The death of FFP, the birth of FSR - Net Equity Rule
The shifting sands of European football’s legal landscape has seen another major change. The UEFA Club Licensing and Financial Fair Play Regulations (FFP Regulations), introduced in 2009, have been replaced by a new set of rules, the UEFA Club Licensing and Financial Sustainability Regulations (FSR). This change heralds the departure of the controversial “Financial Fair Play” from the lexicon of football regulations.
UEFA announced last year that it intended to replace the FFP Regulations with a new set of rules in order to address the recent challenges encountered in European football and to promote and ensure the sustainability of the game. The efforts have yielded the FSR, which came into force on 1 June 2022. The long-time applicable break-even requirement as a financial metric for the stability of a club will continue to apply for the 2022/23 season, but will subsequently be abandoned.
Instead, clubs’ financial performance from football-related activities will be evaluated against a range of new measures. One such measure is the net equity rule, which we break down in this post.
Net Equity Rule
The net equity rule, found at Article 69 of the FSR, aims to improve clubs’ balance sheets by incentivising them to maintain a positive equity position. A similar rule was contained in the FFP Regulations (the negative equity indicator), though without any serious sanctions for non-compliance. Under the “old rules”, the breach of the negative equity indicator would only trigger obligations for the club to (i) deliver future financial information to demonstrate the ability to continue as a going concern; and (ii) prepare break-even information for the reporting period T.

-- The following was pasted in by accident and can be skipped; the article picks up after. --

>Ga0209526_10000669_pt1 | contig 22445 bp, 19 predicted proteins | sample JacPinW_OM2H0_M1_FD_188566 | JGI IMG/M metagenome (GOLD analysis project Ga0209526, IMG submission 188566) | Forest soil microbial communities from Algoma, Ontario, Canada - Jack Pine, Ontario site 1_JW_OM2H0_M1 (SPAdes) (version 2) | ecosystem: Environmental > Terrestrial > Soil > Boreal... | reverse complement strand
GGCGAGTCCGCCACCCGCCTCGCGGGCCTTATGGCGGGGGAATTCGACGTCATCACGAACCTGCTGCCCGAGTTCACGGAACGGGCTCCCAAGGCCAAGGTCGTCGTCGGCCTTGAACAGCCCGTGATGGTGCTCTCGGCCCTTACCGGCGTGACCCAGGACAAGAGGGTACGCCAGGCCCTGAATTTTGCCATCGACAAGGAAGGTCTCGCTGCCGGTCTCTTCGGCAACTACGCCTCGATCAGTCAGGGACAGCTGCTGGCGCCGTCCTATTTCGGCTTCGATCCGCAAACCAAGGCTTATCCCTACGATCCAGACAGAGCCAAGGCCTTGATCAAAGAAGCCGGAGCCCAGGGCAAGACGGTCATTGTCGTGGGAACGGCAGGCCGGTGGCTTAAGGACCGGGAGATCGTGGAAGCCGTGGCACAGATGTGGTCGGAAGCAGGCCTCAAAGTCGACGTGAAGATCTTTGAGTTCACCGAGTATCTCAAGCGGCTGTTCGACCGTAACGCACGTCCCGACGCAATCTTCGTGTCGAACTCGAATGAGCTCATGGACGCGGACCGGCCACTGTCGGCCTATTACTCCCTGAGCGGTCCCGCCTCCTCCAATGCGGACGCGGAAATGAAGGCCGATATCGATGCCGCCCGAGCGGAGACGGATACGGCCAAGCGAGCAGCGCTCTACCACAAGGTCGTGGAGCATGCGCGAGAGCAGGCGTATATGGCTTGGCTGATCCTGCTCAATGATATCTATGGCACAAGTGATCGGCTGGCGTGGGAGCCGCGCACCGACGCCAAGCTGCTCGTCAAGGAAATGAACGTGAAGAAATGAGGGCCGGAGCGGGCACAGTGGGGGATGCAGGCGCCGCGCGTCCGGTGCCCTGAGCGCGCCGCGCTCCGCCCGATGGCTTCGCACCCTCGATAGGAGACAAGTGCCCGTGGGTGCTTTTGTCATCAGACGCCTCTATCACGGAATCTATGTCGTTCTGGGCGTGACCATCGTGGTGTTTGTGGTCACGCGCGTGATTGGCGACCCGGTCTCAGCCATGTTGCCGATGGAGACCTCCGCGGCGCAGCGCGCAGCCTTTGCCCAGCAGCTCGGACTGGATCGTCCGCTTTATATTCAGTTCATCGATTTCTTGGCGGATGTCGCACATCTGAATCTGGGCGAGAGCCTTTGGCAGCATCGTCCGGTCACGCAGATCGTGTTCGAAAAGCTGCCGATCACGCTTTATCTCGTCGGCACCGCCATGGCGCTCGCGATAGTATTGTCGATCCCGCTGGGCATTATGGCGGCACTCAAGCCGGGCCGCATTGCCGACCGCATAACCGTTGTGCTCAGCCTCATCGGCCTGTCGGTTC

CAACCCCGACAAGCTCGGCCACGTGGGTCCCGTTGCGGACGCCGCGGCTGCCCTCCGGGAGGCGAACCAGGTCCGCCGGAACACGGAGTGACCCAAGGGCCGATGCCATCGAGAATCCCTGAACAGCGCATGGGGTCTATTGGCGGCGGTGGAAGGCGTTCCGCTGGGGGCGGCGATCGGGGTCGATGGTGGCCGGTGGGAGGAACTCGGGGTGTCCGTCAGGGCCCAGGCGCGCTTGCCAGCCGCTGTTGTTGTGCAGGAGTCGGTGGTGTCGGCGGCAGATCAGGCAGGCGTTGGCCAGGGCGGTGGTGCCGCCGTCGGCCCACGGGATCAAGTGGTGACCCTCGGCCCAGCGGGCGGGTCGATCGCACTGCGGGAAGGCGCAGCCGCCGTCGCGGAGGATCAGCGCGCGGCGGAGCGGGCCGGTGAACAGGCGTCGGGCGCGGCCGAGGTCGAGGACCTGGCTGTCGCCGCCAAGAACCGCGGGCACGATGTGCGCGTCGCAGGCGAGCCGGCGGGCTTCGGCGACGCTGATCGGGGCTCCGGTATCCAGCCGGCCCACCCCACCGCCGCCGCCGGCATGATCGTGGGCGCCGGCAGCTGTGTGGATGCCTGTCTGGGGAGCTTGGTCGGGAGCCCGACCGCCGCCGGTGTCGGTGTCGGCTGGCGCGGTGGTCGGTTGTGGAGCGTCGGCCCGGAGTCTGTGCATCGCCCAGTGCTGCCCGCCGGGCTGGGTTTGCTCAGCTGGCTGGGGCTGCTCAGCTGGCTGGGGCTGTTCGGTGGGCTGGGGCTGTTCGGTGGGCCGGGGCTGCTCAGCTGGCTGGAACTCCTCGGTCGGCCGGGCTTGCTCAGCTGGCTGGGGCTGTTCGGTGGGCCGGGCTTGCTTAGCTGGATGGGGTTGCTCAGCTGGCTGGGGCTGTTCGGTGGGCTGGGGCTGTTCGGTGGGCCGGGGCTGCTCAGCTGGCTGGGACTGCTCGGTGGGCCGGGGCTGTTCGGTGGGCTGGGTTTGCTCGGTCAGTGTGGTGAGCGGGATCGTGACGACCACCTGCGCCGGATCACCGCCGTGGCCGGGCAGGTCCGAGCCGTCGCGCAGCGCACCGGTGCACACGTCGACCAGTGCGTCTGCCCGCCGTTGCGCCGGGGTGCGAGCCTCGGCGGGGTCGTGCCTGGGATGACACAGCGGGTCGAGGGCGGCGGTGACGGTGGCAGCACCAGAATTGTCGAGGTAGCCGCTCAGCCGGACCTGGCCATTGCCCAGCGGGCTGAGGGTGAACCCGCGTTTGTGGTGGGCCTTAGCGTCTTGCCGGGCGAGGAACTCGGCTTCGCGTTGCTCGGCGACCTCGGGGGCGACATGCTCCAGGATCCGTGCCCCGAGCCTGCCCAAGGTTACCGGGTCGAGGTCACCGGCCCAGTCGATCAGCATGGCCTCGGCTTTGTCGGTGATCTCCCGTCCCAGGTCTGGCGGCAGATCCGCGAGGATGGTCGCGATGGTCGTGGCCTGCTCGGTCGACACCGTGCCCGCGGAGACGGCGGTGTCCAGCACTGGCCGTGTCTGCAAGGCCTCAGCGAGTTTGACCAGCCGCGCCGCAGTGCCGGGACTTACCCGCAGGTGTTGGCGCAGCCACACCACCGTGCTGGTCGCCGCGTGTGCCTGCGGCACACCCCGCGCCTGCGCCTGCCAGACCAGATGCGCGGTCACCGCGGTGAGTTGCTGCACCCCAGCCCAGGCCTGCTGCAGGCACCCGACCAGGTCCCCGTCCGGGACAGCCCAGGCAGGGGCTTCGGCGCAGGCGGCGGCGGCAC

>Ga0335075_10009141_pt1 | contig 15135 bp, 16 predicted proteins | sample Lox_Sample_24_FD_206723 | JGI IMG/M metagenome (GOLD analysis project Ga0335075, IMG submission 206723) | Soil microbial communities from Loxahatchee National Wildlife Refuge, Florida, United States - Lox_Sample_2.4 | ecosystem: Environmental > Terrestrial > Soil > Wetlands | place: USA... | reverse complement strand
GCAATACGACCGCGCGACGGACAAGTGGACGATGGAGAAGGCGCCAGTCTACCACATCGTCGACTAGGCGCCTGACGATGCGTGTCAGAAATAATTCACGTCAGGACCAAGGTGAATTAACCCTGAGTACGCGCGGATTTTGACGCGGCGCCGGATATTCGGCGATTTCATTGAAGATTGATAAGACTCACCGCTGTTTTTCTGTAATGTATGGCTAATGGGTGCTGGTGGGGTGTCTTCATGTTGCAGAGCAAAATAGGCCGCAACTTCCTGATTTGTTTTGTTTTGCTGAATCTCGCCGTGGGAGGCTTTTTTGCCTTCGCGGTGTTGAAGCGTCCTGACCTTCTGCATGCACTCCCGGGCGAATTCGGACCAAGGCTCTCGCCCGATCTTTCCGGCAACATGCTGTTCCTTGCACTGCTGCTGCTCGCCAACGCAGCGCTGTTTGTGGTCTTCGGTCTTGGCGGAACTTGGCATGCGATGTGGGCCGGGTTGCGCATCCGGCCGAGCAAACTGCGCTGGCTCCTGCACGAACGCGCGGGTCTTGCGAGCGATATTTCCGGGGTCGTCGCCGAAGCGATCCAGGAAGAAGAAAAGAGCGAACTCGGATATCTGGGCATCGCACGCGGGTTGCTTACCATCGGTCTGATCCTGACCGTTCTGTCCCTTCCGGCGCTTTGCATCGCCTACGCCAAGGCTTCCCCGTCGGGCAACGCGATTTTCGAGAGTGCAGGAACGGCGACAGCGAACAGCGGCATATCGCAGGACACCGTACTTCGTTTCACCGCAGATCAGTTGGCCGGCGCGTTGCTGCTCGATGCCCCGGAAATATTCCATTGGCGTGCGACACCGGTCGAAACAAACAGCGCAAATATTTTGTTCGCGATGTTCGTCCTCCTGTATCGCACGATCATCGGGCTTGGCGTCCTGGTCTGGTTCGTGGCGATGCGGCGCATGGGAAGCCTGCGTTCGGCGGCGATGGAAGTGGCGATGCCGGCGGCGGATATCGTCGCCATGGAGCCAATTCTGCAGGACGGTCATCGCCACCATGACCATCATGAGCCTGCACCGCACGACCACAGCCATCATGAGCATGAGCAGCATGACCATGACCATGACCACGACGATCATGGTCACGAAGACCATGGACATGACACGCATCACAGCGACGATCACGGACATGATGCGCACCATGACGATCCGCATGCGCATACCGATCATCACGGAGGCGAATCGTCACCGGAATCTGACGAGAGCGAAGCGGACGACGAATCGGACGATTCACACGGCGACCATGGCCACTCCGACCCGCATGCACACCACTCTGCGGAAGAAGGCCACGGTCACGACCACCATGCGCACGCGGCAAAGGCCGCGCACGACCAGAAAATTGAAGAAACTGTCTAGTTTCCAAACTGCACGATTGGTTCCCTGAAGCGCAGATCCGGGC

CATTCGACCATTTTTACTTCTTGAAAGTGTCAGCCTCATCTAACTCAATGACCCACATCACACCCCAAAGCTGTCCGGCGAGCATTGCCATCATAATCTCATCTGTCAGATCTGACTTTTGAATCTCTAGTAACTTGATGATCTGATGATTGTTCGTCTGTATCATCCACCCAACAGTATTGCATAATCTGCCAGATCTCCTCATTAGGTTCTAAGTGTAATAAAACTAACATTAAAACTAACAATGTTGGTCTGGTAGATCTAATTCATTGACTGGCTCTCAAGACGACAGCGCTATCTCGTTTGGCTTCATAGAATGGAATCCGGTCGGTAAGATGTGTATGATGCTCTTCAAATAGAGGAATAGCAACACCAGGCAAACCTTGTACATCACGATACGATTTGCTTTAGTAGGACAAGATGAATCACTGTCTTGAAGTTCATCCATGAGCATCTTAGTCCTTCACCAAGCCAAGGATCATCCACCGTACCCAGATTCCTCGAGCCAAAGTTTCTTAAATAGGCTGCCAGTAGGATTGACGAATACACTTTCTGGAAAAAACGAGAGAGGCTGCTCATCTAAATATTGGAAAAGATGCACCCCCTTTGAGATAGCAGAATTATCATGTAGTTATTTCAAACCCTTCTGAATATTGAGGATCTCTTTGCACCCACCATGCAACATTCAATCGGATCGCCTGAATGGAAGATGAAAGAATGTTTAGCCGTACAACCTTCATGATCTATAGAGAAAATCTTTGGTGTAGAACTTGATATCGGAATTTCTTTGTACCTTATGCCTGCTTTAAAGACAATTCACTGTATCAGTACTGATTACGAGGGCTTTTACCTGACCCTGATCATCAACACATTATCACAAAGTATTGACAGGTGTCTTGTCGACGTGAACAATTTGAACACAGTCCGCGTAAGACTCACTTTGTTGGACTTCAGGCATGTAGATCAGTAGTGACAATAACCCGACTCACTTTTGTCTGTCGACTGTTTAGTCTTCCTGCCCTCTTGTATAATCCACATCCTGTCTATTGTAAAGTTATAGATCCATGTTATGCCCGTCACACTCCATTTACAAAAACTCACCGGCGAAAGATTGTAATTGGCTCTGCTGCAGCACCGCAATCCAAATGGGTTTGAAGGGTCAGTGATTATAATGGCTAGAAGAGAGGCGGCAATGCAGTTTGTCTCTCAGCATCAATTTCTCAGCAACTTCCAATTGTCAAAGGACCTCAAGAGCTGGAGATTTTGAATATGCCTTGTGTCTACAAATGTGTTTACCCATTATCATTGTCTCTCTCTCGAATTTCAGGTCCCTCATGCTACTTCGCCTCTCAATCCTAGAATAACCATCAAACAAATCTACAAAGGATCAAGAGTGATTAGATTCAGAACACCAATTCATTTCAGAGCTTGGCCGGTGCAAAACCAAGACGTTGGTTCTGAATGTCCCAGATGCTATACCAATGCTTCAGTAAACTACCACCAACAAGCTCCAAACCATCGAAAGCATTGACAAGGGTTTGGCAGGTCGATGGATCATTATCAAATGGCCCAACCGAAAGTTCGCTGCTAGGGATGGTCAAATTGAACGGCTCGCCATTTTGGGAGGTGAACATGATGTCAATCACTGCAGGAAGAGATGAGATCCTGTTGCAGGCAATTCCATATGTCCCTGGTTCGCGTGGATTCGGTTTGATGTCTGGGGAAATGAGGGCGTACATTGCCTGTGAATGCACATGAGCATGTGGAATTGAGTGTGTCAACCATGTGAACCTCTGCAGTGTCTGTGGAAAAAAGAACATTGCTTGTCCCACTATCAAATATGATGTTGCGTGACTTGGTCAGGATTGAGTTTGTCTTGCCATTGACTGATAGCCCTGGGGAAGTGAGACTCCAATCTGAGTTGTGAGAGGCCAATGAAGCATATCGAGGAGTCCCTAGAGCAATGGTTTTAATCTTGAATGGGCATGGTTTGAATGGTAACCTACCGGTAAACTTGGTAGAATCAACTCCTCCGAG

The net equity rule will come into effect on 1 June 2023, though for the first two seasons of its existence non-compliance with this rule will not lead to licence refusal, but to a sanction to be determined by UEFA. The rule will limit the ability of clubs to load their balance sheets with debt in order to acquire new players, on the basis that the costs for acquisition of such players are recognised on the balance sheet as an intangible asset, which is typically amortised faster than the repayment of the loan used for the acquisition. Such an approach may consequently reduce the club's equity if the club is unable to cover the disparity on its balance sheet due to an unsatisfactory financial performance.
(A) The requirement
The net equity is measured on the 31 December preceding the deadline for submission of the club’s licence application. The requirement is met by the applicant if the net equity position (i) is positive or (ii) has improved by 10 % or more since the previous 31 December.
(B) The fallback
Article 69.03 of the FSR provides for a fallback in case the requirements have not been met as at 31 December. The applicant can submit a new audited balance sheet by 31 March at the latest in order to demonstrate compliance with the net equity requirement.
(C) The exception